(TMU) – The White House has reportedly reached out to the governor of South Dakota with a monumental request: adding the likeness of President Donald Trump to Mount Rushmore.
The New York Times reported over the weekend that White House aides inquired with conservative South Dakota Gov. Kristi Noem about the process of adding additional presidents’ faces to America’s shrine to long-deceased leaders in the state’s Black Hills.
According to a Republican official familiar with the conversations, the governor was so stricken by the question that when Trump landed in the state last month to hold a fireworks-filled July 4 gala event, she greeted the president with a four-foot replica of Mount Rushmore that included his face.
In 2018, Noem said in an interview that Trump had privately expressed his “dream” to have his likeness carved into the 1927 monument alongside the mammoth 60-foot-high carvings of the faces of Presidents George Washington, Thomas Jefferson, Theodore Roosevelt and Abraham Lincoln. She initially assumed that the former reality television star was joking.
“I started laughing,” Noem said. “He wasn’t laughing, so he was totally serious.”
“He said, ‘Kristi, come on over here. Shake my hand,’” she recounted. “And so I shook his hand, and I said, ‘Mr. President, you should come to South Dakota sometime. We have Mount Rushmore.’ And he goes, ‘Do you know it’s my dream to have my face on Mount Rushmore?'”
In July 2017, Trump also floated the idea of having his face added to the monument during a campaign rally in Youngstown, Ohio.
“I’d ask whether or not you think I will someday be on Mount Rushmore, but here’s the problem: If I did it joking, totally joking, having fun, the fake news media will say ‘he believes he should be on Mount Rushmore,’” Trump said at the time.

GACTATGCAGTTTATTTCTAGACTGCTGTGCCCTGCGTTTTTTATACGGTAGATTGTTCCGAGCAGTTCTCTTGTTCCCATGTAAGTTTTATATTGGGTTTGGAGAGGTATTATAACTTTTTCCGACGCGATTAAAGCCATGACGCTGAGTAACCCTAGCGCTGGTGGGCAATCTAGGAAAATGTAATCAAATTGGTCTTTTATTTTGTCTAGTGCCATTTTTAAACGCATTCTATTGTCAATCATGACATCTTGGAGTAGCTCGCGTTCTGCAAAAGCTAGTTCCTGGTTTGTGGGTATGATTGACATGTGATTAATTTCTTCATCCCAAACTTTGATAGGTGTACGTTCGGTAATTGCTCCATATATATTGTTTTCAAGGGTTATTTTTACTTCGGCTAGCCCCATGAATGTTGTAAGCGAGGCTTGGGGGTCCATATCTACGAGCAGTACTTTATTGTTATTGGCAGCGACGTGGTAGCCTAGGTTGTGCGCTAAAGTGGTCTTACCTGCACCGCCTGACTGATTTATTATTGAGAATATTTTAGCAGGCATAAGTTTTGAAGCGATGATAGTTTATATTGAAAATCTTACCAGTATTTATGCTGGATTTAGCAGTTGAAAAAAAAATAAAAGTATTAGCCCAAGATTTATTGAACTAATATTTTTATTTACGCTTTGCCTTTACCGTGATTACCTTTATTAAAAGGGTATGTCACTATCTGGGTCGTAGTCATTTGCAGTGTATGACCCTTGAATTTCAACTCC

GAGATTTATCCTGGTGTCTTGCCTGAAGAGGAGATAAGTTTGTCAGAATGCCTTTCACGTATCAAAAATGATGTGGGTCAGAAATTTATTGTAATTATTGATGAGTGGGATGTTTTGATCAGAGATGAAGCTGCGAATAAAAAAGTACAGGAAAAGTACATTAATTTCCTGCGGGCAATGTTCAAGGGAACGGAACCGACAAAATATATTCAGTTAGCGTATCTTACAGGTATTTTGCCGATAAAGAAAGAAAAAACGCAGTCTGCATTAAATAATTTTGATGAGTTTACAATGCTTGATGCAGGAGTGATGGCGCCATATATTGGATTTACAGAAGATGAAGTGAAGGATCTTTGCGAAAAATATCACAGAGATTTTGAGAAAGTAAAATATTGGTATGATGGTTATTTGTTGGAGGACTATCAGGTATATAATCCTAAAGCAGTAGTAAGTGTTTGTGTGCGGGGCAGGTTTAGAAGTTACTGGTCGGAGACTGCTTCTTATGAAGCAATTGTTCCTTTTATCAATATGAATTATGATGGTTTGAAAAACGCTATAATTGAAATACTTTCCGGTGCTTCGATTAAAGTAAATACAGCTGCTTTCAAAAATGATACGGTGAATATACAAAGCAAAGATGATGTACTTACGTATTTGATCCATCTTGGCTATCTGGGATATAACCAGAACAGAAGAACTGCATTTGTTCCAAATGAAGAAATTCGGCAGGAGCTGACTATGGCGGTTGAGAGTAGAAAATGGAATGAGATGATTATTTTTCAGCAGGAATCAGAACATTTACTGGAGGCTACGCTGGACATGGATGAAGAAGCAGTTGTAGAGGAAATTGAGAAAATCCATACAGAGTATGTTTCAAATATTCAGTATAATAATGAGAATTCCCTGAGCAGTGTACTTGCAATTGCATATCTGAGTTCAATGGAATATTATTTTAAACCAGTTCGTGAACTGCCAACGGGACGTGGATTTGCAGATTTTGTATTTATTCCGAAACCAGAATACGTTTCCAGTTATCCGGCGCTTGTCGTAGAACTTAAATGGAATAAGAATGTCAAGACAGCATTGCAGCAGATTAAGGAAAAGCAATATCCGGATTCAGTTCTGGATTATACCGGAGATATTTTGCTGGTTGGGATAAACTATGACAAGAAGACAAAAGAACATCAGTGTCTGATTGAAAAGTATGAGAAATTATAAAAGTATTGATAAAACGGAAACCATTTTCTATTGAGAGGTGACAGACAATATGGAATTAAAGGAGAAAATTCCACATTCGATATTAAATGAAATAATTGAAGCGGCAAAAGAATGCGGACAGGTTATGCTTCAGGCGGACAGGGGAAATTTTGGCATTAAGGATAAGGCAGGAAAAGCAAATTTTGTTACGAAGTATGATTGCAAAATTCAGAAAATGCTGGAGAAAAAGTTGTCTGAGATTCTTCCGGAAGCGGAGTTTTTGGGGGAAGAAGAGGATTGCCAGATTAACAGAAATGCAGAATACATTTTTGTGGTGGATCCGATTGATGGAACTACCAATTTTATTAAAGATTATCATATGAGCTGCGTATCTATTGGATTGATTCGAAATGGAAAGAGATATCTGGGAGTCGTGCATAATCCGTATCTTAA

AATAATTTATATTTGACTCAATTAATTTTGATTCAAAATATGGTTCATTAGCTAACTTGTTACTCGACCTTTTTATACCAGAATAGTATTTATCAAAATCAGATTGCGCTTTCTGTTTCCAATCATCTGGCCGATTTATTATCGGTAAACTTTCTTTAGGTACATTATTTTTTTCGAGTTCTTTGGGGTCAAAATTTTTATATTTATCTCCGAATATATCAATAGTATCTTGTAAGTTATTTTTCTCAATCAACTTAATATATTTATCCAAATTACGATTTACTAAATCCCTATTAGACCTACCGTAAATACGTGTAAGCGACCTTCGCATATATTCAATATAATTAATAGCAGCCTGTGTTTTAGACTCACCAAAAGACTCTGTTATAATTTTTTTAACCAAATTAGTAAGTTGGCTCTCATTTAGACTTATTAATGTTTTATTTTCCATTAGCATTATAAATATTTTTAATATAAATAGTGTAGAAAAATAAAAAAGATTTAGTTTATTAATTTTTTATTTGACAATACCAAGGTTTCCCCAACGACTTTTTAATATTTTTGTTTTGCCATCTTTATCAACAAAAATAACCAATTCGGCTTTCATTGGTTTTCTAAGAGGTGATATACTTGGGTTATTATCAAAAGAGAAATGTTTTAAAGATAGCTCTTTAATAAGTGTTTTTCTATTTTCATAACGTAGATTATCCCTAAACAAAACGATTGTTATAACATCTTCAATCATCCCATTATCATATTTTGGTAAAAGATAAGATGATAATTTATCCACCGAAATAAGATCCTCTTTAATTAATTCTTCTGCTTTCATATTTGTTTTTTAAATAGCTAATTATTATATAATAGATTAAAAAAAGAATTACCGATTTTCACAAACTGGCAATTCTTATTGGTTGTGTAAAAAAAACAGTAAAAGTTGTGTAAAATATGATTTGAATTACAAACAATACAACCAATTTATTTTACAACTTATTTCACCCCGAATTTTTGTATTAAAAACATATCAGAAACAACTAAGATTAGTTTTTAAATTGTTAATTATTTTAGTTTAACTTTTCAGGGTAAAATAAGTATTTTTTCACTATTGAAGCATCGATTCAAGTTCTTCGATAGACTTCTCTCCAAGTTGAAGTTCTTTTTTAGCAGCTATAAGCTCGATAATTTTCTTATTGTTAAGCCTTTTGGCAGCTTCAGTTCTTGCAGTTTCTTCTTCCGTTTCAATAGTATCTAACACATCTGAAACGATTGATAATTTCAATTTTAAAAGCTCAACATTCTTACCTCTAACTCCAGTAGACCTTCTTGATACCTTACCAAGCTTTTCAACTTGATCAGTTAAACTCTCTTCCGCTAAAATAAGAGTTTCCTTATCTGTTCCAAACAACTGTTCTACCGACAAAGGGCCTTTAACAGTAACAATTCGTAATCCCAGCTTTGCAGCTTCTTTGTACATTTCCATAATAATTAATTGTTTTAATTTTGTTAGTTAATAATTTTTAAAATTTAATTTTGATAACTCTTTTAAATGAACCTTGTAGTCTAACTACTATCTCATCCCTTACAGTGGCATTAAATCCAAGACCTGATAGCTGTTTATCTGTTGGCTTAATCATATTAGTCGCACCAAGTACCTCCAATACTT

“So I won’t say it, OK? I won’t say it.”
Trump offered a stalwart defense of Mount Rushmore during his July 4 speech to supporters, which coincided with a massive wave of protests against police brutality, racism and white supremacy in the United States that saw tens of statues to colonial and Confederate historical figures being toppled.
In his speech, Trump vowed that Mount Rushmore would “stand forever as an eternal tribute to our forefathers, and to our freedom.”
“As we meet here tonight there is a growing danger that threatens every blessing our ancestors fought so hard for,” he also warned.
A White House official told the New York Times that Mount Rushmore is a federal, not state, monument.
Mount Rushmore was built in the Black Hills of South Dakota atop what the Lakota Sioux nation, who originally inhabited the land, saw as the sacred territory of the Six Grandfathers Mountain.
While the controversial 79-year-old sculpture now known as “America’s shrine to democracy” is recognized as one of the great patriotic monuments in the United States and a symbol of national “heritage,” Native American tribal spokesmen and activists largely see the gigantic monument as a symbol of disrespect and desecration of their sacred land.
“Nothing stands as a greater reminder to the Great Sioux Nation of a country that cannot keep a promise or treaty than the faces carved into our sacred land on what the United States called Mount Rushmore,” Chairman Harold Frazier of the Cheyenne River Sioux Tribe said in a statement in June. ”We are now being forced to witness the lashing of our land with pomp, arrogance and fire hoping our sacred lands will survive. This brand on our flesh needs to be removed and I am willing to do it free of charge to the United States, by myself if I must.”
“Visitors look upon the faces of those presidents and extoll the virtues that they believe make America the country it is today,” he continued. “Lakota see the faces of the men who lied, cheated and murdered innocent people whose only crime was living on the land they wanted to steal.”
“The United States of America wishes for all of us to be citizens and a family of their republic yet when they get bored of looking at those faces, we are left looking at our molesters,” he added..